(About this post: This is a great example of what I share with clients and students about being the focus of attention, such as in public speaking. It illustrates where fear comes from and how being confident and understanding while taking control can help you realize that nothing bad is going to happen and that fear is unfounded and unnecessary.)
To start, I’m doing everything I can not to dislocate my shoulder by patting myself on the back so much! I was out for a jaunt on my motorcycle, heading down a busy boulevard here in southern California. I can’t speak for rest of the country, but here there are traffic lights at just about every intersection, and they almost always turn red just as you are coming up on them.
So here I was, taking a trip of just a few miles, when I had to stop for a red light. While waiting, I felt something tickle the back of my hand. I looked down and there it was … a bee (the photo is a dramatization but it does show exactly how and where the bee landed). For most people the natural reaction would be to freak out and try to swat the bee away. But that could have just as easily lead to a sting.
Now let me diverge from the subject for a second and share some perspective. If you get stung by a bee, yes it’s painful, yes it’s inconvenient, and for some people who are allergic, it can be deadly. But for the bee, it’s always deadly because once they sting you, they die. I got to thinking about that and figured, this poor bee is in a much worse position than me if I get stung. So I decided to let him be, and he would probably just float away as soon as I started moving again. I made my higher-functioning brain force my primal instincts down and just let him sit there on my hand.
The light turned green, and we were off. But he didn’t float away. Instead he just sort of hunkered down and waited for the wind to pass. And of course, another red light. Long story short (and believe me, when you have a bee perched on the back of your hand, everything runs in slow motion) I must have been caught at 6 or 8 red lights! Well, that little guy just hunkered down and waited each time we took off. And when we did stop, up came his hind legs and I thought, “uh-oh … here it comes!” But no, he just started preening. After a few lights, for me it became less about getting stung and more about how fascinating all of this was. I finally hit the freeway and figured, for sure he’s going to blow away now. But remember, this is southern California near Los Angeles, so there was less wind on the freeway than the boulevard because I never got over 5 miles an hour.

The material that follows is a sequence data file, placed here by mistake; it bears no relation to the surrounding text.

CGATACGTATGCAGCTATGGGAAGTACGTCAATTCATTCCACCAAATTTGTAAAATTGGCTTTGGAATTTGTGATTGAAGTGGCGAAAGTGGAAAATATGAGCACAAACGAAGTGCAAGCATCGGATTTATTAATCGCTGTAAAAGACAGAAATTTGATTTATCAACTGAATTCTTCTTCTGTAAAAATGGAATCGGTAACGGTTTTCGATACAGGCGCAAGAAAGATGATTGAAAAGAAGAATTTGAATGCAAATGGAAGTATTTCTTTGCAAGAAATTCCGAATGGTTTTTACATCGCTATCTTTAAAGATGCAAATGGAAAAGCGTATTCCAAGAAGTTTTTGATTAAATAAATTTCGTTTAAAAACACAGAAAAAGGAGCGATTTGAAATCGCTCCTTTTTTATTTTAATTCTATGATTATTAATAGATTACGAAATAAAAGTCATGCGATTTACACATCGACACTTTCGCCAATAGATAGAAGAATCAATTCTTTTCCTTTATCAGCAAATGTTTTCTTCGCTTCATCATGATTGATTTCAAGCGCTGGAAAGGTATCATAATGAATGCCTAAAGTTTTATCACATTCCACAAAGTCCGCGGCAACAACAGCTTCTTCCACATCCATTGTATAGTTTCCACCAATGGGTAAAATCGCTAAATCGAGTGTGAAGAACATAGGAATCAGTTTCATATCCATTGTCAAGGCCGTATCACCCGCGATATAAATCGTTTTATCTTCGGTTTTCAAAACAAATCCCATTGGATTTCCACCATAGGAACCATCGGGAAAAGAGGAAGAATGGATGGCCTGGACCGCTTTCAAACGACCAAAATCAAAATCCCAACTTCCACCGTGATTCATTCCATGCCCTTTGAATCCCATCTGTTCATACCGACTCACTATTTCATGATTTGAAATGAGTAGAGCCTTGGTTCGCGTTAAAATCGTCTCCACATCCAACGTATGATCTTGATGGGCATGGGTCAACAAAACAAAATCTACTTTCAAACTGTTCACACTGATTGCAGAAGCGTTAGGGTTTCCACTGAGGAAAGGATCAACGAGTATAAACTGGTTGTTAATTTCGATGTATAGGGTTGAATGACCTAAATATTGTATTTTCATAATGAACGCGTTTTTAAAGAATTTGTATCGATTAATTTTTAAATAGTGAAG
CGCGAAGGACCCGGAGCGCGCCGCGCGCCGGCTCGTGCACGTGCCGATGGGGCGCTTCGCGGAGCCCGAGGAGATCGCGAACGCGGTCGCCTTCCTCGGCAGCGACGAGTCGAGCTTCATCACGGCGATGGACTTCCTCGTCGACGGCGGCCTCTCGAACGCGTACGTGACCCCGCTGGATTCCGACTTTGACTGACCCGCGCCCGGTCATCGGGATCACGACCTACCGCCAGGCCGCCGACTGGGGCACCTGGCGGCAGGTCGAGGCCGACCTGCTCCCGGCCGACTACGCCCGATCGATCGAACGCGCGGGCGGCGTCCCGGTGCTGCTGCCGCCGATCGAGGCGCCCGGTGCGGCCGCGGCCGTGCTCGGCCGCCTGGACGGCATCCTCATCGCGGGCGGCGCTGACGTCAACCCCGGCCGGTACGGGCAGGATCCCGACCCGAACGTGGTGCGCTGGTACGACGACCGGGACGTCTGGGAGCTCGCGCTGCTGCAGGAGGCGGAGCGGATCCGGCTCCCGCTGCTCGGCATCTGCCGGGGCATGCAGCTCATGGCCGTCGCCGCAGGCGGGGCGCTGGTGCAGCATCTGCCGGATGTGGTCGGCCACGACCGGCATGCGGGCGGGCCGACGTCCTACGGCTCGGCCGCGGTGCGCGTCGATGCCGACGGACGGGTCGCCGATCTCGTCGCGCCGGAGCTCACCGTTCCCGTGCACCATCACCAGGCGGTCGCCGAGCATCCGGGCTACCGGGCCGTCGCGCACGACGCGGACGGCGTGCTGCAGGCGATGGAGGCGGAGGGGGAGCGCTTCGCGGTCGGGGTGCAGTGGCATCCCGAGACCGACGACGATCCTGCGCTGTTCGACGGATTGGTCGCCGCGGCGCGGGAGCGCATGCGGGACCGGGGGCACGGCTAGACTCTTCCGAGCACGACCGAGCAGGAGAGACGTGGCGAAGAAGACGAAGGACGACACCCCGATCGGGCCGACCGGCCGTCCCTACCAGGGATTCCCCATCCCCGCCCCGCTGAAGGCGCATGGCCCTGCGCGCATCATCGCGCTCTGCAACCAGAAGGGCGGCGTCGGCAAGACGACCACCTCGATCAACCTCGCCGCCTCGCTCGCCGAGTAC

In the end I reached my destination and saw a nice flower bed as I pulled in the drive, so I gritted my teeth, thanked Mr. Bee for not stinging me and gave a short, gentle but forceful puff and blew the bee into the flowers. In the end I think we were both happy the adventure of was over and nobody got hurt. I just hope he was able to hitch a ride back home!
The moral of the story? That’s easy. Evaluate the circumstances and take control of the situation. First, I knew that bee didn’t want to sting me any more than I wanted to be stung. Second, I was ready if it did. I know what a bee sting feels like, so I was prepared to take the hit, remembering of course that the poor bee would pay the ultimate price. And finally I had a plan to deal with him when the time came by gently ushering him on his way. Of course I was afraid, worried, anxious. But I made myself put those feelings aside and talked myself down. I analyzed the situation, evaluated the possible outcomes and forced my self to relax and enjoy the ride.
So the next time you find yourself in a situation where your primal fears start taking over, remember that you have the capacity and ability to talk yourself down and work through it, and nobody needs to get hurt in the process!